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AM NewsBrief: June 27, 2024

This is the KGOU AM NewsBrief for Thursday, June 27, 2024.

Man Denied Clemency for 1984 Murder of Stepdaughter Set for Execution Thursday in Oklahoma

A man sentenced to death for the murder of a seven-year-old girl in the 1980s was denied a recommendation of clemency earlier this month. He is set to be executed Thursday morning.

Richard Rojem, 66, is scheduled to be executed at 10 a.m. Thursday at the Oklahoma State Penitentiary in McAlester via lethal injection.

Rojem was convicted of the 1984 kidnapping, rape, and murder of his former stepdaughter, Layla Cummings.

Rojem has been sentenced to death for the murder three separate times — his first two convictions were thrown out due to trial errors, but he was given the death penalty for the third time by a Custer County jury in 2007.

This will be the state’s second execution of 2024, following the stay of execution granted to James Ryder, who was scheduled to be executed in February and has since been deemed incompetent for execution, and the execution of Michael DeWayne Smith in April.

McCurtain County Hospital Loses Funding

A hospital in southeastern Oklahoma has lost its funding after a recent state Supreme Court decision.

Turns out, an antiquated law determined the ruling.

Two years ago McCurtain County voters approved a measure to raise the lodging tax on hotels and Airbnbs.

The tax funds the county hospital and a planned new hospital building.

However, Oklahoma’s Supreme Court recently ruled the county failed to strictly adhere to a century-old law. It requires ballot proposals be published in a local newspaper for four weeks before the election.

Instead, the county educated voters through radio advertisements, social media, town halls and other means.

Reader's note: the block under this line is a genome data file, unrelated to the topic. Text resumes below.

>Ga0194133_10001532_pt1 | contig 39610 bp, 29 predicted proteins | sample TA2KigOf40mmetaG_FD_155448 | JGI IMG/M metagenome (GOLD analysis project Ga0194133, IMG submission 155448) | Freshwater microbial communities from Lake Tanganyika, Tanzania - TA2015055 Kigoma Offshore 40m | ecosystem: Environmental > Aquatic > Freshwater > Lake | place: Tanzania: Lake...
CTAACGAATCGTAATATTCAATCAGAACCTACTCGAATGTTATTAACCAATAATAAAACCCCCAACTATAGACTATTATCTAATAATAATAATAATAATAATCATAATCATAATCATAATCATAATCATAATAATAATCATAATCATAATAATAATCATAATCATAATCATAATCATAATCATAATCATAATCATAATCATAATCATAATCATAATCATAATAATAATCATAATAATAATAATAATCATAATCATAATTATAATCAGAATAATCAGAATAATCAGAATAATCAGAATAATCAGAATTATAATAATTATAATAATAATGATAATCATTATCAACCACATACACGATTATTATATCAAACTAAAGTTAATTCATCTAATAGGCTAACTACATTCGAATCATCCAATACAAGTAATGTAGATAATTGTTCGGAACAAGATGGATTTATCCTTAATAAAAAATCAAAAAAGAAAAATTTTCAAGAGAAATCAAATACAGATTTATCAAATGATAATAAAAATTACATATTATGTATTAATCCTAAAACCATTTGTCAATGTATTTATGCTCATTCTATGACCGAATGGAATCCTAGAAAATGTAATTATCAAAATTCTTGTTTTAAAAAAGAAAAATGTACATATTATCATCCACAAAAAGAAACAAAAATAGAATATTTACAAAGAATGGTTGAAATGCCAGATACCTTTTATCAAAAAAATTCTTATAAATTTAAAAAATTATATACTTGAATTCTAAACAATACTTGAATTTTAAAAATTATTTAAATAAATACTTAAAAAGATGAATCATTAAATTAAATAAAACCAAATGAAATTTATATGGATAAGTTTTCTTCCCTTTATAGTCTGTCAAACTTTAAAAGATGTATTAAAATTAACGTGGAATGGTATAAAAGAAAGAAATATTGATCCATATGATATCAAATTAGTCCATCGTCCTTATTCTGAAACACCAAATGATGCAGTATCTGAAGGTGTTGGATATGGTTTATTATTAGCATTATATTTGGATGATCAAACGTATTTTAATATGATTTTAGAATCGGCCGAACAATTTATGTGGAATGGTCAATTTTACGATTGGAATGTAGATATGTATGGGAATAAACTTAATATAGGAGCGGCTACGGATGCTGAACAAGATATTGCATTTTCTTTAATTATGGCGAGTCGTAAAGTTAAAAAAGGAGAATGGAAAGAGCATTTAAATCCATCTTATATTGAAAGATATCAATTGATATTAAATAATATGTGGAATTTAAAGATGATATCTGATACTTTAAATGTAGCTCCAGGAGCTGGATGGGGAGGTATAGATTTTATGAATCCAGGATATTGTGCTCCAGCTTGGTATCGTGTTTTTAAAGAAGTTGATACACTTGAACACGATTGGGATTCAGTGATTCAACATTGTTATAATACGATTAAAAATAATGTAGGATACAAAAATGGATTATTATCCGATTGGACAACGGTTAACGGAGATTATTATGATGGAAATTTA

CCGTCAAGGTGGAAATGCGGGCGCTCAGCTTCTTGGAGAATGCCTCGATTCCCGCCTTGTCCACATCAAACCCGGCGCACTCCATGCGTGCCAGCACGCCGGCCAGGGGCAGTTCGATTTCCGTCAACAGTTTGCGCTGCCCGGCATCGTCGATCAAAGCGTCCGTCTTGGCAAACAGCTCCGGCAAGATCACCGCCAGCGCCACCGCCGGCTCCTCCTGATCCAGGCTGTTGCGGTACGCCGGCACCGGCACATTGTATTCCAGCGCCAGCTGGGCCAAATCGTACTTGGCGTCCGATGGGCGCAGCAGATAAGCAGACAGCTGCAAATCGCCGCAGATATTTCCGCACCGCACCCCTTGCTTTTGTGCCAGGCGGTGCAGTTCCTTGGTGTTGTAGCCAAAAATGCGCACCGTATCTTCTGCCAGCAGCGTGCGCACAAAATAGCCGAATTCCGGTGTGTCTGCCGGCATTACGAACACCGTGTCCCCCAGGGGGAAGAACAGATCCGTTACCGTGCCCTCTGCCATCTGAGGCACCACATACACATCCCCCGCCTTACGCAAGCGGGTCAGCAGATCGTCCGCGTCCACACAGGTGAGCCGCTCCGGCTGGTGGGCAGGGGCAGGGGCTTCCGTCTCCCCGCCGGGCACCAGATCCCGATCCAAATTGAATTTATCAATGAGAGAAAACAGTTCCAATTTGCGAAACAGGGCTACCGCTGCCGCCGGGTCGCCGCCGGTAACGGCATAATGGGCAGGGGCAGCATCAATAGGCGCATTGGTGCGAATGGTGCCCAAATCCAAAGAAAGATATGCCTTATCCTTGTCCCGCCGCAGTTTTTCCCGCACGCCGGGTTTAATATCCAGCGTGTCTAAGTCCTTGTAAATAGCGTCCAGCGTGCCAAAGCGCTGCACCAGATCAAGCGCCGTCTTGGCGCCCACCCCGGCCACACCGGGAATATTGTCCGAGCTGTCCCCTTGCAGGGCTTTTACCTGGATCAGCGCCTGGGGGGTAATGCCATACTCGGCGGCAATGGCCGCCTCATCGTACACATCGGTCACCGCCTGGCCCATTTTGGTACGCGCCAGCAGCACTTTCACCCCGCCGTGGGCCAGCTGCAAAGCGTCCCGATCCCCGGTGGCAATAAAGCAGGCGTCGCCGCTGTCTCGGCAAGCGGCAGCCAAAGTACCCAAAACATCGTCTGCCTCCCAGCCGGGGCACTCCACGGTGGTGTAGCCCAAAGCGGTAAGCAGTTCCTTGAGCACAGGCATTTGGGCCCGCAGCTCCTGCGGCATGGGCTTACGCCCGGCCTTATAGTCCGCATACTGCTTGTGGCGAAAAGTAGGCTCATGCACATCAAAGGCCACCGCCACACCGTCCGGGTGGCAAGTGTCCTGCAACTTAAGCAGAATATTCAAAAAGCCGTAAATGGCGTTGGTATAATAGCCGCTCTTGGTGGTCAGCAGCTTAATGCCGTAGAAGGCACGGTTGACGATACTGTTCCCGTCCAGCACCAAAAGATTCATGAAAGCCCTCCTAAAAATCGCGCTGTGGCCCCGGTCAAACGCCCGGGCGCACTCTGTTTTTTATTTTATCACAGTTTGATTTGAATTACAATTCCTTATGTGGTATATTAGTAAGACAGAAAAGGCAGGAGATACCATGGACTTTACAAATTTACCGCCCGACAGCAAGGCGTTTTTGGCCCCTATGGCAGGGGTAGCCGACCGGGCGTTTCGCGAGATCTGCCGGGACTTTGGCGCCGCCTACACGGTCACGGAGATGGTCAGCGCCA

Hospital CEO Brian Whitfield is disappointed.

“If anyone felt that this was an opportunity to simply sit back and watch the hospital’s demise… you should’ve packed a sack lunch because we’re going to be out on the field for a long time today,” Whitfield said.

Whitfield said the hospital is the sole healthcare provider within a 60-mile radius.

Construction On Norman Cancer Care Center Celebrates Milestone

A cancer care facility being built in Norman reached a construction milestone.

A topping out ceremony was held Tuesday to mark the completion of the exterior structure.

The OU Health Stephenson Cancer Center is going up at the Norman Regional HealthPlex campus near I-35 and Tecumseh.

The center will be Oklahoma's only National Cancer Institute-Designated cancer center.

The facility is set to open next summer.

Greenwood Educators in Tulsa Fill Gaps With Summer Program on Black Wall Street History

While teaching history in Oklahoma classrooms has become more difficult, educators in Tulsa’s Greenwood neighborhood are taking steps to fill in the gaps. A summer program is instructing kids on the history of Black Wall Street.

The Greenwood Cultural Center in North Tulsa has been holding a summer camp for kids to learn the history of the neighborhood that surrounds them.

Tulsa-raised author Charity Barton teaches the kids about businesses that made up Black Wall Street.

Barton released a children’s book this year called ‘We Did That’ focused on Black entrepreneurship.

She says what she’s teaching needs to reach more students, pointing to the death of diversity, equity, and inclusion initiatives.

“The program—I do see it as being a way to reach kids at a time when DEI has been taking a hit. -- I think there’s gotta be the people that are willing to kind of step up and fill in the gaps because it still has to be taught," said Barton.

Oklahoma law prohibits public school teachers from teaching history in a way that makes any student feel “discomfort, guilt, anguish or any other form of psychological distress.”

Opponents say the law muddies the teaching of historical racism.

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